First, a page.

December 25, 2011
While you can never hope for a White Christmas in Southern California (except for maybe in the local mountains), one of the cool things about celebrating the holiday So Cal style is heading to the beach after opening presents. And hitting the waves if you're a surfer. It was a Christmas tradition in my family for years when we lived in LA, before moving way up the coast and too far from the beach to make it a quick trip.
I was nostalgically thinking about this Christmas ritual while doing a year-end organizing of digital pics and came across this one from last summer, when Dan Frio and I took the Sienna for a surf at Malibu.
I knew my friend's 9'5' Tyler fit in our long-term 2011 Honda Odyssey Touring, and the Sienna does have a factory rack with cross rails. But rather than bothering with strapping the boards to the top, my 10-foot beater longboard and Dan's 9'2" fit snugly down the center, with a few inches to spare.
No wonder you see so many minvans at surf spots along the California coast, especially belonging to the
old dudes more mature surfers. But as grizzled surf journo Rob Gilley points out in "Ode to the Man Van," minivans are the most functional urban surf vehicles on the road -- age and image be damned.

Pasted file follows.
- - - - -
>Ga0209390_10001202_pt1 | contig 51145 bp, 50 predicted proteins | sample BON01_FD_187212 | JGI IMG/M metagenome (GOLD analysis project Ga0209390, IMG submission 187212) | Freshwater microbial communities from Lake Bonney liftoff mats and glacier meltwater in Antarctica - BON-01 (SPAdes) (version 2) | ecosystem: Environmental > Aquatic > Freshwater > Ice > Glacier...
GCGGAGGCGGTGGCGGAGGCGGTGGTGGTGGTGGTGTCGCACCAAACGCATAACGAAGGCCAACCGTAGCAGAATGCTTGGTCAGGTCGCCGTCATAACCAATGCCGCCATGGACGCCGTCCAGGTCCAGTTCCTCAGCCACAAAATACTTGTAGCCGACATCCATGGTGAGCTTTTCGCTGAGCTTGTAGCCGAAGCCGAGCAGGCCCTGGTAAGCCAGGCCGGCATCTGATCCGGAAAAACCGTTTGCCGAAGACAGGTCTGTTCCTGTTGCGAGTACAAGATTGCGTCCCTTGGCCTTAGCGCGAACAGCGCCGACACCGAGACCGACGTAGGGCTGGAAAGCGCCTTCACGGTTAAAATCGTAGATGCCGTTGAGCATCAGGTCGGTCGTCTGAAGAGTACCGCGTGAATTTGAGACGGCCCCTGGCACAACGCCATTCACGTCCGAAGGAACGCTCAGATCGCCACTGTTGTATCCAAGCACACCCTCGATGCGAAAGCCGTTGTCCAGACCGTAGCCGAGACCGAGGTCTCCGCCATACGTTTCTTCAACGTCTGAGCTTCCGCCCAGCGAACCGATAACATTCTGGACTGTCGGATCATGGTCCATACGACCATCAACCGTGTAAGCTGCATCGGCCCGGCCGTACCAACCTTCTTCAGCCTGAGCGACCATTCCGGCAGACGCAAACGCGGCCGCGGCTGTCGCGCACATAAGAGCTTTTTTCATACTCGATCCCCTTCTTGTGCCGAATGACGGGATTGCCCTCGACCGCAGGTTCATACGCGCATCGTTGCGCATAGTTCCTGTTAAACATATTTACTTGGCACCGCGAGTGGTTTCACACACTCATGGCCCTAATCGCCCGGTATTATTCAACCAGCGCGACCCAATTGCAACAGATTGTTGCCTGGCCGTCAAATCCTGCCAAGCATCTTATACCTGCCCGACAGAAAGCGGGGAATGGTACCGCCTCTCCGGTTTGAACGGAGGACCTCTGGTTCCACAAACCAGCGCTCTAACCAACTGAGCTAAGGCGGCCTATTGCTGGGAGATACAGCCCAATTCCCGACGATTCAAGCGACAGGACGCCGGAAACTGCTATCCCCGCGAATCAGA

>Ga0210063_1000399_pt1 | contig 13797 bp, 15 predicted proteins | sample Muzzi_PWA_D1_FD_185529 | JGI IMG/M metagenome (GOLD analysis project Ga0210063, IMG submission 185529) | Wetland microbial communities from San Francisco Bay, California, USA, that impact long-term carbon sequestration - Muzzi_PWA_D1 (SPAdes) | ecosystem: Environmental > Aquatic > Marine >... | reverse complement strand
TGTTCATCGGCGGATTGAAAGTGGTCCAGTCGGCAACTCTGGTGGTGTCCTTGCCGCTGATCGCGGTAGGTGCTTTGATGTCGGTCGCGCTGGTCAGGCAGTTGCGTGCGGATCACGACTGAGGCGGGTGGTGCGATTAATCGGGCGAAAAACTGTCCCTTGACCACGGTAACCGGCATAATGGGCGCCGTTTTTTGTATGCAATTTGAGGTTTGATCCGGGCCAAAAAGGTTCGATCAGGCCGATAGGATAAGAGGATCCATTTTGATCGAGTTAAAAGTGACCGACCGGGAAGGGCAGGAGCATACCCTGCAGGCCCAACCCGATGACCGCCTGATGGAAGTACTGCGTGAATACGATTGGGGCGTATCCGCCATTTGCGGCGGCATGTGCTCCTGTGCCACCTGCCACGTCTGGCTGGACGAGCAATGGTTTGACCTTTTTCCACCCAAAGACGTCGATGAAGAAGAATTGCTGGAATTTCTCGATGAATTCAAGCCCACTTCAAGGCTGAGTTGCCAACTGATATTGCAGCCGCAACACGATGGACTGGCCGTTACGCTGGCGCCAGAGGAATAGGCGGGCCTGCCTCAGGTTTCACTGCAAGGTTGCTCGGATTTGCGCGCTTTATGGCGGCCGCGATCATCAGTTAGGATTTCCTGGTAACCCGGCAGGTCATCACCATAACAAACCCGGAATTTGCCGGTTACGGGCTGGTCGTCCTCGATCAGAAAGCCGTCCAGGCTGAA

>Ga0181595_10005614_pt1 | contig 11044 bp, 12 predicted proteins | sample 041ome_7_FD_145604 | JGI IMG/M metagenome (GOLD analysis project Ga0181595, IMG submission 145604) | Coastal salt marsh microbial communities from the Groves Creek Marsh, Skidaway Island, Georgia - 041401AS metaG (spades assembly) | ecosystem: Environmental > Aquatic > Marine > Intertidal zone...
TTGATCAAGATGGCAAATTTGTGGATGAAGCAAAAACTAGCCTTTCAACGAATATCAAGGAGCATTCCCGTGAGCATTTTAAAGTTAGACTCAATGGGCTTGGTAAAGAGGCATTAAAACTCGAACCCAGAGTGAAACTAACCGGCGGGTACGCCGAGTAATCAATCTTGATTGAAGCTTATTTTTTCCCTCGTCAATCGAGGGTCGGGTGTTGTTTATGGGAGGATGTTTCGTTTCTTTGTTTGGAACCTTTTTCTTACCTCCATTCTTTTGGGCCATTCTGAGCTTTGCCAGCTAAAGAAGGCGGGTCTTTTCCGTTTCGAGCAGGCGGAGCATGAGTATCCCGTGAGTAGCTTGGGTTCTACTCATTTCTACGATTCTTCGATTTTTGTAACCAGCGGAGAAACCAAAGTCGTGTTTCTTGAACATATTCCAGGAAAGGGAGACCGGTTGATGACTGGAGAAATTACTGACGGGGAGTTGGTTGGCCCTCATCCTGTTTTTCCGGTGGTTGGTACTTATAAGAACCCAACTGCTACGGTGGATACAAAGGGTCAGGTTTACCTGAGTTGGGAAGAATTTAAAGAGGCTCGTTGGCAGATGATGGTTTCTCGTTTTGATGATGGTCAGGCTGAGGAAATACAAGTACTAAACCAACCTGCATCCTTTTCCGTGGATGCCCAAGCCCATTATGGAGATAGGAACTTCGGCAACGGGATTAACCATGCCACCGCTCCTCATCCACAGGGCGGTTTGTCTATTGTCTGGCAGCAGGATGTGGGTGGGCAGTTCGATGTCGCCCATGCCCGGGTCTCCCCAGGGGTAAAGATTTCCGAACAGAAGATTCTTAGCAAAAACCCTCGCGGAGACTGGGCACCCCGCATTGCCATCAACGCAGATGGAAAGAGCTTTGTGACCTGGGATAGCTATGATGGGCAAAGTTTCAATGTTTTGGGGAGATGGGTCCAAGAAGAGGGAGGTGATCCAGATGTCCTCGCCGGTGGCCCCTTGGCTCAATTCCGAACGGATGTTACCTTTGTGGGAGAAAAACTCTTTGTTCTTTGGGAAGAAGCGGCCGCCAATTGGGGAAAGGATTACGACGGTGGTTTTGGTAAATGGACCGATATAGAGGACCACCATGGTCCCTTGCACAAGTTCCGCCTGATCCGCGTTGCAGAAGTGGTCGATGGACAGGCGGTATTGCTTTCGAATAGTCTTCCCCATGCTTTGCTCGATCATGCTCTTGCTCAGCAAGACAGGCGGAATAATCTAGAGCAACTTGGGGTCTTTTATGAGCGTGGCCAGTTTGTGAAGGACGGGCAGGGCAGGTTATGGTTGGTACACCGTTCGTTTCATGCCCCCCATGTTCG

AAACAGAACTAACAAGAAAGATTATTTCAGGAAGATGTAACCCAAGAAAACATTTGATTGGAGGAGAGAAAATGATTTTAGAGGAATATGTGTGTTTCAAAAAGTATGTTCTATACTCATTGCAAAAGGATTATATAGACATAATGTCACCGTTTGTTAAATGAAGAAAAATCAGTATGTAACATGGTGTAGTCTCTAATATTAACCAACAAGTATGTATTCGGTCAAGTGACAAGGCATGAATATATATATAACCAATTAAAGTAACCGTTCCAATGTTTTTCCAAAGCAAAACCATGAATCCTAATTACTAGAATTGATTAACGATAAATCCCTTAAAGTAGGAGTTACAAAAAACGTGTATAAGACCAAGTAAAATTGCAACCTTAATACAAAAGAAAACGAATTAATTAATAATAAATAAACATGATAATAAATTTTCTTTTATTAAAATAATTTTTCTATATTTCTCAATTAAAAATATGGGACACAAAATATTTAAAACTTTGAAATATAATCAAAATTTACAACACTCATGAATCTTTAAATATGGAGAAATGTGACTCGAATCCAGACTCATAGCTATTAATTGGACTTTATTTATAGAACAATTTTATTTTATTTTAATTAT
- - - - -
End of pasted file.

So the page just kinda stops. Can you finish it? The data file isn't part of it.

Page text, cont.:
And if a Sienna is good enough for Mavericks charger and "Brawny Towel Man" Grant Washburn, it's good enough to transport me and Frio to two-foot Malibu.
Doug "Dreaming of a White Water Christmas" Newcomb, Senior Editor, Technology
December 21, 2011
Four-year-old girl. Eight-month-old boy. Wife. Two large suitcases. One medium suitcase. One small suitcase. One garment bag. Portable crib. Space heater. Two cardboard boxes full of Christmas presents. One large cooler. One medium cooler. About six tote/reusable grocery bags full of various things. Pack of diapers. Diaper bag. Two duffel bags. Laptop bag. Two backpacks. Two pillows. (And a partridge in a pear tree.)
This was all for a nine-day holiday trip to my in-law's house yesterday. (Yes, nine days. Kill me now.) It seemed like a polar expedition with all this stuff. Just give me some sledding dogs and I would have renamed our Sienna the Endurance.
The Sienna performed admirably. And having so much space available behind the second row meant I didn't have to pack above the beltline or on the roof. Still, something smaller would have meant less space for stuff. Or maybe I need more kids to force my wife to pack more lightly.
Brent Romans, Senior Automotive Editor
December 16, 2011
We've been sitting on five BFG Mud Terrain T/A tires for our 2012 Jeep Wrangler for a couple weeks, wainting for the wheels to arrive. Yesterday was the day, and I wasted no time hauling them over to Stokes Tire Pros to get them mounted.
The only long-term vehicles in our fleet capable of the job are the two minivans, the 2011 Toyota Sienna and the 2011 Honda Odyssey.